Australia's perfect planning secures World Cup 2023; Pakistan's selection woes lead to Early Exit

Pakistani cricket team landed at the Rajiv Gandhi International Airport Hyderabad late at night on the 27th of September with high hopes of lifting the ICC World Cup Trophy 2023.  

Whereas, the other teams had already reached India a couple of weeks ago and were busy in net practice. The Pakistani boys, therefore, had very little time not only to practice but also to acclimatize themselves with the climatic conditions. The team was led by Babar Azam, highly rated batsman and a brand, who had never won any championship trophy at the international level in his four years captaincy.  

The fast bowling attack spearheaded by Shaheen Shah Afridi, Haris Rauf and supported by Wasim Jr, a talented medium pacer, and Hassan Ali, who had not represented Pakistan for the last one year, was considered one of the best winning combination. Fakhar Zaman, Imam ul Haq, nephew to the chief selector Inzamam ul Haq and young Abdullah Shafique were selected as openers. 

The middle order, the backbone of any team, besides, the skipper, had inexperienced Saud Shakeel. Wicketkeeper batsman Muhammad Rizwan, a twenty over specialist, was entrusted with the added responsibility in the middle order. In the spin department, the team heavily depended on Shadab Khan, the vice-captain, with young mystery spinner Ibrar Ahmad, kept in the reserves, who could only be included in the team case of injury to a spinner. Imagine a team playing World Cup in India without the services of even a single quality spinner.  

In addition, Muhammad Nawaz, Usama Mir and Salman Ali Agha, inexperienced cricketers, perhaps incapable of bearing the tons of pressure, were there to fill the gaps in the team lineup. Apparently, the team lacked balance to play fifty over version of cricket. There were no quality openers, no solid middle order batters, expect Babar Azam, no specialist spinner, and no reliable faster bowler all-rounder.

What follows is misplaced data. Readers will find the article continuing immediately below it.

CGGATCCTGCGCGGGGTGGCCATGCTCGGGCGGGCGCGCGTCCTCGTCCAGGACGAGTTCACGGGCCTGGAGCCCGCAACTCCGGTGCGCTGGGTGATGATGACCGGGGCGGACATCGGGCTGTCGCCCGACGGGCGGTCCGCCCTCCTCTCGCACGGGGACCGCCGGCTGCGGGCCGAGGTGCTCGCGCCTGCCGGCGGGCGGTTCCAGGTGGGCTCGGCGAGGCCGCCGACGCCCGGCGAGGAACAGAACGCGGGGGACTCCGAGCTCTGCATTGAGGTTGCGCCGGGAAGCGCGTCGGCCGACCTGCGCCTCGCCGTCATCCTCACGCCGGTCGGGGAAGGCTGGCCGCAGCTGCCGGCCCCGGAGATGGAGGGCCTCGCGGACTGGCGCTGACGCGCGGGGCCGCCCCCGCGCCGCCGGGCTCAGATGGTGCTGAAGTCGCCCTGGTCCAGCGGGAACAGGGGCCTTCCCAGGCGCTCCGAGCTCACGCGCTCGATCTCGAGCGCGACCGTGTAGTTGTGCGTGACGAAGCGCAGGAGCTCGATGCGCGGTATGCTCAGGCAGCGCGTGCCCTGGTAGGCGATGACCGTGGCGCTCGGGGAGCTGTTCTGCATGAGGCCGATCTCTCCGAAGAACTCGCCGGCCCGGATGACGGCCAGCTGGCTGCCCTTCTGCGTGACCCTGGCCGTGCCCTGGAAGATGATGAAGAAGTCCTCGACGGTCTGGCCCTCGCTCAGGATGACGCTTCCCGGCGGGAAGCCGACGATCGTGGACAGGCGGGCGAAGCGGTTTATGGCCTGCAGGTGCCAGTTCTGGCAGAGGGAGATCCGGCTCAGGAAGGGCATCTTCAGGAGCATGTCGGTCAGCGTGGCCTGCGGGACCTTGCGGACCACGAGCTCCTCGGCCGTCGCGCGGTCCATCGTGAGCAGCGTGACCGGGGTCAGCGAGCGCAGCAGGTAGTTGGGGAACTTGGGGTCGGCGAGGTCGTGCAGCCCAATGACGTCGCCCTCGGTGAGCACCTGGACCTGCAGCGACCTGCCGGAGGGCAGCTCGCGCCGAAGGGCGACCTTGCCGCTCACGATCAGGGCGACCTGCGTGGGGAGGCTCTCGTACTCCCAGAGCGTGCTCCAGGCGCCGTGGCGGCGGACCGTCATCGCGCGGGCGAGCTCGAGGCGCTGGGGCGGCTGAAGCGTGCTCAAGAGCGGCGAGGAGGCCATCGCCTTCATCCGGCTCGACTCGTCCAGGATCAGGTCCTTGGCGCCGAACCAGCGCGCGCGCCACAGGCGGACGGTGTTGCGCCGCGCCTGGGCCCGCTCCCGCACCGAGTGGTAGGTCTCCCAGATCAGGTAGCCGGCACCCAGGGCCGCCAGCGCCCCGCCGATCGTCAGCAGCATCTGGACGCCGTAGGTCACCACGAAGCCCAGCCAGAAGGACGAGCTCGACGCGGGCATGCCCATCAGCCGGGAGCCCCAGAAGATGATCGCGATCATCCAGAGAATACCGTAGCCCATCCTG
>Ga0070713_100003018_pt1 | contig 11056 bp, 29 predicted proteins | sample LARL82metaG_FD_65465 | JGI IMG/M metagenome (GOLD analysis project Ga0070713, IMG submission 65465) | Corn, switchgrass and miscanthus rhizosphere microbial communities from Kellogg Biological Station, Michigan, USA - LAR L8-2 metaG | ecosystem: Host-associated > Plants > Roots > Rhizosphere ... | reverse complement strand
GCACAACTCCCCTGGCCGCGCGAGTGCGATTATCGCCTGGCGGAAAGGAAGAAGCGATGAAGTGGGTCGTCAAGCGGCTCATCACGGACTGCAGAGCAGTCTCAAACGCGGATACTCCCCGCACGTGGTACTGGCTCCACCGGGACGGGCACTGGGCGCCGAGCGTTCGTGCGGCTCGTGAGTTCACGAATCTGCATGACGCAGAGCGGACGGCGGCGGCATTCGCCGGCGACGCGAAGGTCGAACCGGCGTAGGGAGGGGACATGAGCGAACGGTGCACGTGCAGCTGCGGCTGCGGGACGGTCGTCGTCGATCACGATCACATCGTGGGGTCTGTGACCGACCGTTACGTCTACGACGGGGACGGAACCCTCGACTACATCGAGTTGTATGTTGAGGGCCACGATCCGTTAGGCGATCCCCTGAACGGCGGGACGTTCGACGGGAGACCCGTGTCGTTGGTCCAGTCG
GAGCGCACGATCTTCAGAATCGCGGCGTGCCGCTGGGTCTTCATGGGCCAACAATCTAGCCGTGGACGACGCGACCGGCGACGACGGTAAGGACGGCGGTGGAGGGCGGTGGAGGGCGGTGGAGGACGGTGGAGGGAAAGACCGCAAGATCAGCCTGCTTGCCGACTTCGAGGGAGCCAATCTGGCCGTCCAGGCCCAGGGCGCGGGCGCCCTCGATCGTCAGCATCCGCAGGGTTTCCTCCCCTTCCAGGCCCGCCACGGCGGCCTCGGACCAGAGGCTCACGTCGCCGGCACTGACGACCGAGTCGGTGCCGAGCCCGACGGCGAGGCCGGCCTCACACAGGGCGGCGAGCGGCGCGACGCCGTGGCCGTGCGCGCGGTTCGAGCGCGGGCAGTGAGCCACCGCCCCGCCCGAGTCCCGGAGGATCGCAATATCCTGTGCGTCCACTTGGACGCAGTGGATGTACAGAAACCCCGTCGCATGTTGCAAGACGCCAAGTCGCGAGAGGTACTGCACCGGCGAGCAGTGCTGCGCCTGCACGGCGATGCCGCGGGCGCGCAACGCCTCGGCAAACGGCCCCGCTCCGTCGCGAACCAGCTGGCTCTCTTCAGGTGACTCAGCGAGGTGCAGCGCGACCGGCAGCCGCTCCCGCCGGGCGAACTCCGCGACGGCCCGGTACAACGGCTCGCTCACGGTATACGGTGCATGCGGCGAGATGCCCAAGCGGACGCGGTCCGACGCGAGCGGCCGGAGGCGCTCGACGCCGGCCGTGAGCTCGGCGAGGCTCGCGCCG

No doubt, Pakistani team had a vast experience of playing Twenty20 tournament and winning against some of world class teams. Nevertheless, fifty over version of the game demands different strategy, fitness and technique. Unfortunately, Pakistani selectors depended heavily on the players of limited over format and conveniently overlooked requirement of fifty over format which is a bit closer to Test match cricket as all those cricketers who have made their name in ODI format excelled in their Test match career.  

Our boys also prefer to play T20 as they earn fame and wealth overnight. The Indian government unnecessarily delayed the issuance of visa to the team and the Pakistani spectators were deprived of their right to watch their matches in the stadium. Even a few spectators supporting the team were humiliated, beaten and kicked out of the stadium. The Indian crowd was extremely hostile shouting anti-Pakistan slogans and hurling abuses upon Pakistani cricketers.  

India has never been a generous host to any touring Pakistani team. Pakistan won their matches against Netherlands, Sri Lanka, Bangladesh and then lost to India, Australia, South Africa, and Afghanistan, a defeat which came as a shock. Their victory over New Zealand through D/L method kept their hopes of reaching the semis alive. England’s victory made the Pakistani team roll their carpet back to Pakistan in small groups landing at different airports surreptitiously.